The Twelve Days of Ayurveda
By Andrea Foster, Education Director
Borrowing inspiration from a holiday song you may have heard of, we at the dhyana Center would like to present The Twelve Days of Ayurveda. These 12 concepts give a taste of the wealth of knowledge Ayurveda offers in understanding how to live in balance. Feel free to sing along…
12. Biorhythm Periods
In Vedic healing lore, different times of day are particularly significant for different organs in the body, such as 3 a.m. to 5 a.m. correlating to the lungs and 11 p.m. to 1 a.m. related to the liver. Tune into your body’s rhythms to learn when it’s best to let an organ rest or to link imbalance to a particular system.
11. Organs Tracking
An Ayurvedic practitioner can monitor 5 superficial organs and 6 vital organs that control all the body’s work. Superficial organs release waste daily and perform all the active tasks in the body. Vital organs, much like office managers, have multiple jobs and depend on the superficial organs in order to do these jobs. All 11 should work smoothly to keep the body healthy.
10. Pulse Levels
In Ayurveda, the body’s pulse can reveal information about all the body’s organs, bones, nerves, tissues, and even energetic balance. There are 10 total levels that can provide all the information about your health and wellbeing.
9. Important Liquids
Important liquids, called Anupāna in Sanskrit, are the best drinks or substances to take after eating or to deliver medication. They are water, coconut water, milk, yogurt, buttermilk, butter, ghee, oil, and honey. What’s inyour mug?
8. Chakras Spinning
Chakras, translated as “wheels” in Sanskrit, are spinning centers of energy that line the central axis of the body. Ancient Vedic literature describes eight chakras, situating a mind or point chakra in the hypothalamus between the third eye and the crown. Chakras are places where imbalance can begin and are directly connected to the glands of the physical body.
7. Nourished Dhatus
Continuing your Sanskrit education, the dhātus are tissues in the body. These play an important role in the body’s development, nourishment, and maintenance and they form the structure of the body. The dhatus are plasma, blood, muscles, fat, tendons and ligaments, bone marrow, and reproductive tissue.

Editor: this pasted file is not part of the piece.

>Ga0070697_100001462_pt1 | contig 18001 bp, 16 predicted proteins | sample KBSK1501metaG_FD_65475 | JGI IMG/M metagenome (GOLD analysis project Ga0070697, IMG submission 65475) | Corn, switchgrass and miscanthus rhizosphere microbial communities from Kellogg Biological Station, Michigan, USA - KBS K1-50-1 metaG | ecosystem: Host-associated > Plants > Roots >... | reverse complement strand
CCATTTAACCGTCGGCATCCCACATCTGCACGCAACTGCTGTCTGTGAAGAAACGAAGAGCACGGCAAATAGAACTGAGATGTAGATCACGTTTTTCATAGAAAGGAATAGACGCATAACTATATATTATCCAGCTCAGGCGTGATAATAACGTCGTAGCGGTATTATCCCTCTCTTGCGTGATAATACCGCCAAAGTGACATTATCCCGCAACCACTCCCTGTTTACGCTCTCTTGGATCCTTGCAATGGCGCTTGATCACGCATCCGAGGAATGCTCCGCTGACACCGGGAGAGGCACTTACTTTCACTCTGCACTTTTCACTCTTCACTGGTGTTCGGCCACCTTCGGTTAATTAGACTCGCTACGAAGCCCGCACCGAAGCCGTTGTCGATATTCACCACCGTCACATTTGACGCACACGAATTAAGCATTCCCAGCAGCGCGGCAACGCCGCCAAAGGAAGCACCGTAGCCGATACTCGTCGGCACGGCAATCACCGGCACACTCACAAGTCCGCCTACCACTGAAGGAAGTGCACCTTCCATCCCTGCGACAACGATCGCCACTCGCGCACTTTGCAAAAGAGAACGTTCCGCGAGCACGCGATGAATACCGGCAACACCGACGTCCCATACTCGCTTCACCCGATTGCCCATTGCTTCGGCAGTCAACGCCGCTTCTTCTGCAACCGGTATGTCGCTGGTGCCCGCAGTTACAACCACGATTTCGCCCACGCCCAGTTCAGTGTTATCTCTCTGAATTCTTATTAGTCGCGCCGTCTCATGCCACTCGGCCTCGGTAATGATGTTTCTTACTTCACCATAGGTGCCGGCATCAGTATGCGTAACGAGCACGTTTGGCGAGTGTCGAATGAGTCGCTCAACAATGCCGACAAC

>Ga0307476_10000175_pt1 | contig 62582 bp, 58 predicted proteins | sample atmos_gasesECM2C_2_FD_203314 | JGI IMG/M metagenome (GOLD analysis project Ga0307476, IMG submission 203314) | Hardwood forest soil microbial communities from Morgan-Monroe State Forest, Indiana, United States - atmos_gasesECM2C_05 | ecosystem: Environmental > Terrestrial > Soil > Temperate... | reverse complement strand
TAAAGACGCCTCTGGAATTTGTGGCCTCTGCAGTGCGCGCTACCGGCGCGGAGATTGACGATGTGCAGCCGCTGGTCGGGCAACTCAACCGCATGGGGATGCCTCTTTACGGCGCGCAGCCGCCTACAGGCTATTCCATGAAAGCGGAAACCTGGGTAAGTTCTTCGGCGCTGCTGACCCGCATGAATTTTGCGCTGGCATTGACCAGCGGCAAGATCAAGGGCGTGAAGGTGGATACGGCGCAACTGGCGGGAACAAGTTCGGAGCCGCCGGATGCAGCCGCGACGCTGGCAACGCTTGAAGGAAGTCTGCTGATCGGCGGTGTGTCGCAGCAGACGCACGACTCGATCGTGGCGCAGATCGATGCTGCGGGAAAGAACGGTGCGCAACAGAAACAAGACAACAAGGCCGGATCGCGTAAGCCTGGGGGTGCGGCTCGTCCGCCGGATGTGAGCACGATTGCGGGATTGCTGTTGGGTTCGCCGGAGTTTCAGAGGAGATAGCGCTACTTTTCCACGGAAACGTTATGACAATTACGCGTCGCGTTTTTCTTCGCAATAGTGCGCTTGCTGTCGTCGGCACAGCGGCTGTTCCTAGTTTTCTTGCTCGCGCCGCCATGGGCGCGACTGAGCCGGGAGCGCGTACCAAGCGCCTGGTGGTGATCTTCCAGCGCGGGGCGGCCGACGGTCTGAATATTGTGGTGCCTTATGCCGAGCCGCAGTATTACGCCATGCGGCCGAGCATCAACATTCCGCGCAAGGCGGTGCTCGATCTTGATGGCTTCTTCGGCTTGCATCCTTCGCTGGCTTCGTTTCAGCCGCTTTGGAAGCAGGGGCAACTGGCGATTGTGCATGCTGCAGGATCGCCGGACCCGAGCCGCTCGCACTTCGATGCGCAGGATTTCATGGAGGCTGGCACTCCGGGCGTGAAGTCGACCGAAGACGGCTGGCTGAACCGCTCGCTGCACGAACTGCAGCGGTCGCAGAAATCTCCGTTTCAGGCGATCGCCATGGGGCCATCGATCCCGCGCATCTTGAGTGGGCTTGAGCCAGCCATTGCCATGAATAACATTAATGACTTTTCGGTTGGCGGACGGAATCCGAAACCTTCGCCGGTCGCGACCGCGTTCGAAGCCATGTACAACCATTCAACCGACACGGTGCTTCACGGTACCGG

6. Rasas Tasty
In Ayurvedic nutrition, it’s important to represent the six taste factors or rasas in order to bring maximum balance to the food you take into your body. The rasas are astringent, bitter, pungent, salty, sour and sweet. You may also crave a certain rasa when there’s an imbalance occurring and your craving can reveal important clues about how to nourish yourself properly.
Earth, Air, Fire, Water and Ether. These elements combine in your body to varying degrees and represent what you feel, how you think, health and states of disease, and what food serves you best.
4. Tiers of Health
Feeling off? The best course of action is in the following order:
- Look at emotions moment to moment,
- Use food as medicine, daily,
- Add remedies and supplements when needed, and
- See a practitioner to get advice prior to dis-ease.
3. Doshas Balanced
Quick quizzes that promise to tell you your Ayurvedic constitution may label you as Kapha, Pitta, orVata. But, these three doshas are all found within you from your birth. Imagine a scale with three pans instead of two – the goal of living would be to keep all three pans level. Anything can tip a side, from too much cheese to an argument with your best friend. And you can describe imbalance in any body system in terms of the doshas and their more subtle aspects. Mastering an understanding of all the manifestations of the doshas can take a lifetime.
2. Ida and Pingala
These two concepts represent feminine and masculine, matter and pure consciousness in Samkhya philosophy, the Vedic understanding of creation. Ida and Pingala also exist energetically in the body, loosely twisting like the snakes of the caduceus around the spinal cord. Balancing these two nerve pathways is one goal of hatha yoga.
And A Pancha Karma Cleansing Retreat
Whether you travel to India or to the dhyana Center, whether you treat yourself once a lifetime or as part of yearly health maintenance, a pancha karma retreat is Ayurveda at its best. This life-transforming journey can melt away old attachments, reset digestion, invigorate your immune system, and inspire deep change in your life. It might be the best gift you could possibly give yourself or another.
We here at the dhyana Center hope this little ditty, irreverent as it may be, has brought a smile to your face and a perhaps new understanding of an ancient science. We certainly hope that your holidays will bring you joy, balance, and positive growth. Here’s to your health!